From that Case repository each partner pair identified issues that hindered their abilities to provide rewarding and stimulating education to a part of their student body. These represent a growing number of international students attending university  who lack access beyond courses taught in English to further academic development by a shortage of available resources for applying their studies in direct work with clients under professional supervision of mentors; for example: a lack of common language between students and mentors, lack of guidelines for introducing students to their new environment and helping them adjust as well as clearly communicating expectations by the members of the faculty or mentors for successful completion of their practical placement; finally, the individual cultural differences that govern behaviors and influence thoughts and feelings of individuals which may lead to misunderstandings and misjudgments (or positive discrimination) in student performance.

Partner pairs identified a range of approaches to solving these issues which will cater to all higher education institution and working life partner institutions facing multicultural challenges regardless whether they are just starting out in sending their students abroad for exchange, accepting foreign nationals, having them in practical placement or graduation. These include activities such as collaboration of home national and foreign national students in activities during placement, guidelines for faculty members and mentors on how to approach mentoring foreign national students as well as teachers understanding their own biases in grading foreign students, workshops for incoming students on how to enjoy studying and successfully pass exams… All these are now available online, so to find out more – please visit the following website or click on the picture below!

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Student stories on their exchange experiences

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This blog is dedicated to publishing information on the Soulbus project – Building Social Capital between mentors and teachers by Improving Multicultural Competence in the fields of Education, Rehabilitation and Social & Health Care.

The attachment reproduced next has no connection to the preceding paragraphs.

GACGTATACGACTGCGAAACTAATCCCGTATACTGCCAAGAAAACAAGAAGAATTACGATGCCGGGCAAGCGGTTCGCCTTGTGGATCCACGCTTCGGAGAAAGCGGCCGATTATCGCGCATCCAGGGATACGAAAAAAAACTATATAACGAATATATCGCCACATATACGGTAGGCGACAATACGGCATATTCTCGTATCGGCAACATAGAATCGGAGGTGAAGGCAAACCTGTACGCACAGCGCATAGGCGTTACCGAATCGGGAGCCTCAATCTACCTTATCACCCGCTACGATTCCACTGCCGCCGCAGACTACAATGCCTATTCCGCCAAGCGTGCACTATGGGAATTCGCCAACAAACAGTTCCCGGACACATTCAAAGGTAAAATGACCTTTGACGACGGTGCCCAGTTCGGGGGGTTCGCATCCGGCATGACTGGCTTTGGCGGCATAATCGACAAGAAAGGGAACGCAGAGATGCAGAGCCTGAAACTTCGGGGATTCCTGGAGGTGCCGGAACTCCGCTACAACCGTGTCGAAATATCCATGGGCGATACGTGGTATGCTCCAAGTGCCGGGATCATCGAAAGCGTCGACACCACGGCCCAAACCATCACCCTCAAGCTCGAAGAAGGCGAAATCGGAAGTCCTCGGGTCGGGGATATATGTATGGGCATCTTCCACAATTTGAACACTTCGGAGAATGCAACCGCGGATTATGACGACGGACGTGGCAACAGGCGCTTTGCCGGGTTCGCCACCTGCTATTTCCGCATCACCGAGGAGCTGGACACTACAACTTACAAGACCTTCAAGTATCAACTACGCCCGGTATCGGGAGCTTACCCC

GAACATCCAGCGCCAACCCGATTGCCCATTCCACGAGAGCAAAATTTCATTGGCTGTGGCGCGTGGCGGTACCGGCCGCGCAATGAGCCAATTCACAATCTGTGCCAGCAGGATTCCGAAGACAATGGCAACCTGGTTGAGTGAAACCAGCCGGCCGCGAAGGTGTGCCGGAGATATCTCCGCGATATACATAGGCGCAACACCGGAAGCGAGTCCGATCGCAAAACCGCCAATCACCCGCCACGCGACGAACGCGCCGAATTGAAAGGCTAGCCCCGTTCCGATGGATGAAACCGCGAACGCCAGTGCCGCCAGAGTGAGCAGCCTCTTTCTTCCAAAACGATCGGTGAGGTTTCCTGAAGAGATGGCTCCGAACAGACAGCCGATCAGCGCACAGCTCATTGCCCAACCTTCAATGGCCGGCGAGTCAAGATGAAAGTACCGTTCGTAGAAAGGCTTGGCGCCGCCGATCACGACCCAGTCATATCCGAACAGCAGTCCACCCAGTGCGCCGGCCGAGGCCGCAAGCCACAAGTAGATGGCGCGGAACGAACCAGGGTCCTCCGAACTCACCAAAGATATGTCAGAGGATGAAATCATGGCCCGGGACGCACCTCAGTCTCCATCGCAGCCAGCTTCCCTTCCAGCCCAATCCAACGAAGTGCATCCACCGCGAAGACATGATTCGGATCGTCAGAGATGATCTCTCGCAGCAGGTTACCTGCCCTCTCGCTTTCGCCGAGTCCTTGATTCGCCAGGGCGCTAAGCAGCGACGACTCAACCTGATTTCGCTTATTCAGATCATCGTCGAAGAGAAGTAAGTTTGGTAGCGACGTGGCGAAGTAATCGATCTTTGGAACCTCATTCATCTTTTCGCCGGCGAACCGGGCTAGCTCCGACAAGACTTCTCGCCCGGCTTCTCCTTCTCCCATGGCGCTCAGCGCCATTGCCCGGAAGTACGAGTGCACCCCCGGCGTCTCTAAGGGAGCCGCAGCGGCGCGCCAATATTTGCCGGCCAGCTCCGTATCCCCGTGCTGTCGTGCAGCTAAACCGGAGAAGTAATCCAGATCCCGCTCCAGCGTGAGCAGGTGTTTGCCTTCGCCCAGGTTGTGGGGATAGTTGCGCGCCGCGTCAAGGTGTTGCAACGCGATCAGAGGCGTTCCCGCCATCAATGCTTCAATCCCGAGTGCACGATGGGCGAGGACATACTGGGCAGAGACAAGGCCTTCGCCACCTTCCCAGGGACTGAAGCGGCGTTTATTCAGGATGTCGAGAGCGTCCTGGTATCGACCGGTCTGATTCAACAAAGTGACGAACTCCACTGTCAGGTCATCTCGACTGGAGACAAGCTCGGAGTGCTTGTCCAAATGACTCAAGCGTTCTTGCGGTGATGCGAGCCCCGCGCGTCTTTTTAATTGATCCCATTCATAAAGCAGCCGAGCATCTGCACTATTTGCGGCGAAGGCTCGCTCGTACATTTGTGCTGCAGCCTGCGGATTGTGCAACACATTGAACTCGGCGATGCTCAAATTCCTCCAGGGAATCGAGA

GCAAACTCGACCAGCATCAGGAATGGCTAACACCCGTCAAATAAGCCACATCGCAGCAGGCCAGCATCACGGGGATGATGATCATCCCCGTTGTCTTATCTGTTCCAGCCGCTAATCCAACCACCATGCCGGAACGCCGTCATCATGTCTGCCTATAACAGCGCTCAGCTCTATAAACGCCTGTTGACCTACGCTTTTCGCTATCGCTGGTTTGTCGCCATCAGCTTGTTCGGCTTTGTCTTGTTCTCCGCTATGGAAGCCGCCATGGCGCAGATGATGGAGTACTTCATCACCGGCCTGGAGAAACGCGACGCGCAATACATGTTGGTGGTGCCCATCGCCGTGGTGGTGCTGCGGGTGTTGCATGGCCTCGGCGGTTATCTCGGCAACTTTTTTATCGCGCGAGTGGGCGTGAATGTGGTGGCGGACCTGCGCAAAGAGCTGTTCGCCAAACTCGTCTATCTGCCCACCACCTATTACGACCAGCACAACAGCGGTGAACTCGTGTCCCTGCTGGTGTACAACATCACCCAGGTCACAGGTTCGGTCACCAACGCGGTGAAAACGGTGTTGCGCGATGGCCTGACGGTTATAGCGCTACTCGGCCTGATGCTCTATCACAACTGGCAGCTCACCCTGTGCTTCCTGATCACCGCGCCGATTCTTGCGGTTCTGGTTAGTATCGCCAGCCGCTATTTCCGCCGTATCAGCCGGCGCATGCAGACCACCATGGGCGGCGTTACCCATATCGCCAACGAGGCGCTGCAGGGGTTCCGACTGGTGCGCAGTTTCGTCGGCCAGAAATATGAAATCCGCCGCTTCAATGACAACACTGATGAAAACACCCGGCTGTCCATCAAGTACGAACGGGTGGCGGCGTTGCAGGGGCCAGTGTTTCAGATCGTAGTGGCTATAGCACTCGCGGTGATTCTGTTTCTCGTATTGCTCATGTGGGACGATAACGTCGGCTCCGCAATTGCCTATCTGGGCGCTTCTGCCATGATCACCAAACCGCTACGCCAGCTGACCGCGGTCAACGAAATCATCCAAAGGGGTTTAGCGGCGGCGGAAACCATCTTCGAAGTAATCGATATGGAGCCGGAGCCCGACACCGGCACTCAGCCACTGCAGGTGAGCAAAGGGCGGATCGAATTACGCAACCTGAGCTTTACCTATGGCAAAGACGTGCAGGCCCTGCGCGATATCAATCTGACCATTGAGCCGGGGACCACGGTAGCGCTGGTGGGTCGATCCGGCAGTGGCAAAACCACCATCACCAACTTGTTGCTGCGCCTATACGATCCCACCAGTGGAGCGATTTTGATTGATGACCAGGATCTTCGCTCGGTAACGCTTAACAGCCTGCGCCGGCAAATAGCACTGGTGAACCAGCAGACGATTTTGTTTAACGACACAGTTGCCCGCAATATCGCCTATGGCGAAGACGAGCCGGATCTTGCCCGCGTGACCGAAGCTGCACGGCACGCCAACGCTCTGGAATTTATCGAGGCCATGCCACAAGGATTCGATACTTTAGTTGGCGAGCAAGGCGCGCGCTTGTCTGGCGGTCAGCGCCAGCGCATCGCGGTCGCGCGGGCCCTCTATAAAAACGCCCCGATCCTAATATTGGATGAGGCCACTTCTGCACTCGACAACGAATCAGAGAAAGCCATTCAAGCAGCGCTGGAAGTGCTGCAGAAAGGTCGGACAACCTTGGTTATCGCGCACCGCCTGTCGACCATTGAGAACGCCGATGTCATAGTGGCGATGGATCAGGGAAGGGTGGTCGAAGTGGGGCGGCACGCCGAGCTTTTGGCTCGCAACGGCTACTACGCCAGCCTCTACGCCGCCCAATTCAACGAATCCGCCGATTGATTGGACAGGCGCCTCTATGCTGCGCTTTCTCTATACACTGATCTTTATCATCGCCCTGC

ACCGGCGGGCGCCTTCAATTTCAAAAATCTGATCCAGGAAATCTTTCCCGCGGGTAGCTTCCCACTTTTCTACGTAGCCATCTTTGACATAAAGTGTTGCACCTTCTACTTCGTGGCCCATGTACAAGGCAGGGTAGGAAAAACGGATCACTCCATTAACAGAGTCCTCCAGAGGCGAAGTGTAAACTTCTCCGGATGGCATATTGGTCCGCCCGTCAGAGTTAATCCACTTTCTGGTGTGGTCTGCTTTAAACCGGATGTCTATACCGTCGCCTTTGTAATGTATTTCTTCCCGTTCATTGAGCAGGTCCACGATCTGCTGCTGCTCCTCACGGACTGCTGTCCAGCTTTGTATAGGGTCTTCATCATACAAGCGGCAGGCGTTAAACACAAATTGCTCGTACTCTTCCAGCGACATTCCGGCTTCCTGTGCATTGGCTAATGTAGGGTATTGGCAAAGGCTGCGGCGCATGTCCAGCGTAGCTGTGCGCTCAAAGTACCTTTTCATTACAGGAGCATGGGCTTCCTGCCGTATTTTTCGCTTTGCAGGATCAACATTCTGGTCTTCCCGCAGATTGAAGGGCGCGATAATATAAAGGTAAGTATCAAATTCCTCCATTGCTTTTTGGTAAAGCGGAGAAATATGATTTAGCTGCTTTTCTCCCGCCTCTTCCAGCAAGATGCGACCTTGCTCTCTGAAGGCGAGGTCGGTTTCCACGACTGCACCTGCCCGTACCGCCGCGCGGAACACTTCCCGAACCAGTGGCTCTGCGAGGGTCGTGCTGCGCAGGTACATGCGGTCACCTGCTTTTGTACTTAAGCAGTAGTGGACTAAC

Although it may not seem apparent from the title of the project as it is oriented towards improving competencies of teachers and mentors, the ultimate beneficiaries of these improved skills are students. Students today are given a wide range of opportunities to visit universities in other countries and take part in their courses. This in turn provides them with new grounds to study and perspectives to consider for the benefit of their future clients. For these courses to be beneficial, students need to enjoy an environment that is conductive to their education, inclusive for every student regardless if they are a home-national of foreign and challenging at the same time to provide a stimulating learning experience. These three are the responsibility of teachers and mentors as well as their support staff at their respective institutions.

Records show that recently the number of universities and working life partners started increasing by offering places to foreign students which is having an impact on the range of choices and opportunities for study as well as getting to know and learning about different cultures, regardless how far they are. To make things clearer, this blog will feature articles to better illustrate the goal and importance of this project, with stories from students point of view while on exchange and their feelings on the whole experience.